To avoid spoofing (identity deception) with your company's name, you should configure your SPF record properly. A Sender Policy Framework record specifies which are the valid mail servers for sending your domain. These should only be servers of the company, even when it comes to your newsletter.
To encrypt log-in and other personal credentials, please do not rely on self-signed certificates, but use certificates from external certificate authorities. This way the identity of your mail system can be validated by other users and servers. Many organizations are tempted to use self-signed SSL certificates instead of certificates issued and verified by a trusted certificate authority, mainly because of the price difference. Self-signed certificates are therefore not trusted by many receiving mail servers and consequently do not use TLS encryption or issue a security warning to users, such as when opening the mail system's web page (OWA). Often, the warnings advise visitors to leave the page for security reasons, which does not look very trustworthy. Potential customers might be driven away due to the fear that the website does not secure credentials correctly.
Last but not least: Attackers could host the web access under a different site, but users would receive the same certificate warning.
Rule 5: Encrypt your e-mails!
Non-encrypted e-mails are like postcards that are sent, transported and received in plain text. Accordingly, criminals can easily read or manipulate such mails, for example, by means of a man-in-the-middle attack. Since the adoption of the EU General Data Protection Regulation (EU GDPR), companies run high risks if they neglect email protection. To prevent this, there are the following basic encryption methods:
- TLS encryption: the minimum standard for secure email communication, where transport between mail servers is encrypted.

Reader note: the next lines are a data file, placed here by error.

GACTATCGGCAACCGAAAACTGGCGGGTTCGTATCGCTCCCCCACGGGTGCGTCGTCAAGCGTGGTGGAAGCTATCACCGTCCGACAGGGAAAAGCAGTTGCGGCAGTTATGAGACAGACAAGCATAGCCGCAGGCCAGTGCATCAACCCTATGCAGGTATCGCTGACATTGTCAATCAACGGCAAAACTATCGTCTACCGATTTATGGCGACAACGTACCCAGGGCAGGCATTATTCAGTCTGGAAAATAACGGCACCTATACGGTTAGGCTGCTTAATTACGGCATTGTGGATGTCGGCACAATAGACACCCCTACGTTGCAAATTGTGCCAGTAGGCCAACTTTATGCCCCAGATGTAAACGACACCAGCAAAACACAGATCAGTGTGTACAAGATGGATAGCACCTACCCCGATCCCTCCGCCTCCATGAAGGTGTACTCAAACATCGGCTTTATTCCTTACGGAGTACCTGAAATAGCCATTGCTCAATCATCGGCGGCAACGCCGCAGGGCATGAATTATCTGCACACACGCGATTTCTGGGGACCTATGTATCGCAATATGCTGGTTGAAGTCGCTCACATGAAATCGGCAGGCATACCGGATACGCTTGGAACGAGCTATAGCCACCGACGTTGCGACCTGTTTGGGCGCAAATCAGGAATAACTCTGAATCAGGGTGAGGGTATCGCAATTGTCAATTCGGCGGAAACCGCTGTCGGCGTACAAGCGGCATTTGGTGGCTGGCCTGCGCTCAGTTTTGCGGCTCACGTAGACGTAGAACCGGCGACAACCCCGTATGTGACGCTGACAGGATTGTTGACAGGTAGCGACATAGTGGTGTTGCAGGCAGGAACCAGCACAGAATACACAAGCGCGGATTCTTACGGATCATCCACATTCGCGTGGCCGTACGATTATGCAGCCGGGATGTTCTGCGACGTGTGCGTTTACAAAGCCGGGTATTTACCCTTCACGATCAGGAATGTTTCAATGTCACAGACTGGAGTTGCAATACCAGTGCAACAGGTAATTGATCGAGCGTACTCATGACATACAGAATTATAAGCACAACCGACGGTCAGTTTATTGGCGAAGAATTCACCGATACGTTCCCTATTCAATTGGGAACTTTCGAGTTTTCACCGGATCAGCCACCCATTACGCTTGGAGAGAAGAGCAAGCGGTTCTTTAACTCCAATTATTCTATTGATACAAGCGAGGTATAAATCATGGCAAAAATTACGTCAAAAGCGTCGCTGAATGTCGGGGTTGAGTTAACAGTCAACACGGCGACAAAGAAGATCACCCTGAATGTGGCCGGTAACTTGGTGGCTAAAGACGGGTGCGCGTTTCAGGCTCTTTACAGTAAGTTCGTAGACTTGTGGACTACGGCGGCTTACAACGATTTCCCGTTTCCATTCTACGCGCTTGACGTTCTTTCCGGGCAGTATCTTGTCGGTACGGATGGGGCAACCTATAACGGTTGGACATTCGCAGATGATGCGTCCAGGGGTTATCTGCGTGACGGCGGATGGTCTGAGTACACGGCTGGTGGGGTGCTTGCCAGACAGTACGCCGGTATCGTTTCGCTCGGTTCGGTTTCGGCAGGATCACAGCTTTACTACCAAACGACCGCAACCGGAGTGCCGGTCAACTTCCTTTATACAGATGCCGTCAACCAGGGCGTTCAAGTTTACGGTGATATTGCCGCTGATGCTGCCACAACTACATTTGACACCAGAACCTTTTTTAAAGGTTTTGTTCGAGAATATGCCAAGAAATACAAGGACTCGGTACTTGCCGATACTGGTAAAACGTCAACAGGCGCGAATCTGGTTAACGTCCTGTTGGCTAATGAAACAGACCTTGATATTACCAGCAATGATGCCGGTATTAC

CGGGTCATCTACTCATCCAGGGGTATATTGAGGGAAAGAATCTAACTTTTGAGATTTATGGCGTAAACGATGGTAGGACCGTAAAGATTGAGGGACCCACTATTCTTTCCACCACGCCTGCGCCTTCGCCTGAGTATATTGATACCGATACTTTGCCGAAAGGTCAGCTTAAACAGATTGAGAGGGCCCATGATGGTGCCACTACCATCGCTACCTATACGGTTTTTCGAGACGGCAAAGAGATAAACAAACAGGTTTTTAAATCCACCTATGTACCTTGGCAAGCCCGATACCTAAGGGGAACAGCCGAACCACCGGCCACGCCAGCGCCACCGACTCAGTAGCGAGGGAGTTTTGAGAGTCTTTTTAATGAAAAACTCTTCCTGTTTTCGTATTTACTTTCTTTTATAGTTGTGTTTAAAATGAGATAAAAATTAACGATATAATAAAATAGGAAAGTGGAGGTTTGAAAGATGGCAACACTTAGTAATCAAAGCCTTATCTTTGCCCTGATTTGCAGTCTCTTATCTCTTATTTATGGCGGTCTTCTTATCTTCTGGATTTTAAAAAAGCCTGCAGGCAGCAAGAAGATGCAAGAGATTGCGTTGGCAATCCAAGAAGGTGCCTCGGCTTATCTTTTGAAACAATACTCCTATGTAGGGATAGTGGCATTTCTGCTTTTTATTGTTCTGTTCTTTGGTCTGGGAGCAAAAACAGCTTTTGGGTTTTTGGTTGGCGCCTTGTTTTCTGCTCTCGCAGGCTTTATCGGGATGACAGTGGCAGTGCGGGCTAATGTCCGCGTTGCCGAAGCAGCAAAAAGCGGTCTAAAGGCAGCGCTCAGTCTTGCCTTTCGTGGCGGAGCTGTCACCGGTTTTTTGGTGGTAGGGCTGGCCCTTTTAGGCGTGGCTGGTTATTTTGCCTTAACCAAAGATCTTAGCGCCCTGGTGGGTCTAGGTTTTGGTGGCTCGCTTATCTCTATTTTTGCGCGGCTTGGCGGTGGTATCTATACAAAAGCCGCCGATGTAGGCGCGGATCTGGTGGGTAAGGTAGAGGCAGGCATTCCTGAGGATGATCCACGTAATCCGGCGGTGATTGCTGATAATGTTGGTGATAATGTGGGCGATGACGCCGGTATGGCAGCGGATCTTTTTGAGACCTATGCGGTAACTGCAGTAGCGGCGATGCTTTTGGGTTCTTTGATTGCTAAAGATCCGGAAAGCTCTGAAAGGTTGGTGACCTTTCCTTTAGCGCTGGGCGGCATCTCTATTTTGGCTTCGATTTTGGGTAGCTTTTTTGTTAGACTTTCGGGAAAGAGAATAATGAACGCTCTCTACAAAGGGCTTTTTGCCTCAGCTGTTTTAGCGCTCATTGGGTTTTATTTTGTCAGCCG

- End-to-end encryption: using methods such as S/MIME or OpenPGP, the e-mail is encrypted from client to client (end-to-end).
- Symmetric encryption: The sender encrypts its message with a secret key that the recipient must obtain in order to read the message. A way must be found to securely transmit the shared key to the receiver.
- Asymmetric encryption: it encrypts with a public key but decrypts with a private key.
We recommend that you implement TLS as the minimum standard for secure email communication. In addition, use end-to-end encryption via S/MIME or PGP to ensure that e-mail messages are protected all the way to the recipient.
Rule 6: Verify the sender with a digital signature
In the context of e-mail security, there is no getting around the topics of e-mail encryption and e-mail signing. Both are important tools for implementing information security objectives. It is also possible to verify the sender and the integrity of a message without encrypting the content of the mail (see Rule 5). This is done by signing the mail: A checksum is formed over the information contained in the message. The checksum is encrypted with the sender's private key. The recipient, in turn, uses the sender's public key to decrypt the checksum and verify that the message comes from the real sender.
If an e-mail has been signed but not encrypted, the message can be read in plain text. Signing is used for sender verification and to assess whether a message has been modified during transmission.
Emails are still one of the main gateways for malware and ransomware attacks! Phishing, virus-infected attachments and also spam pose concrete threats to your IT security. The key to a high level of IT security is a security strategy that takes into account all potential sources of danger. This also includes your own employees. With targeted social engineering training and security solutions such as a suitable solution for early attack detection, the level of IT security can be significantly increased.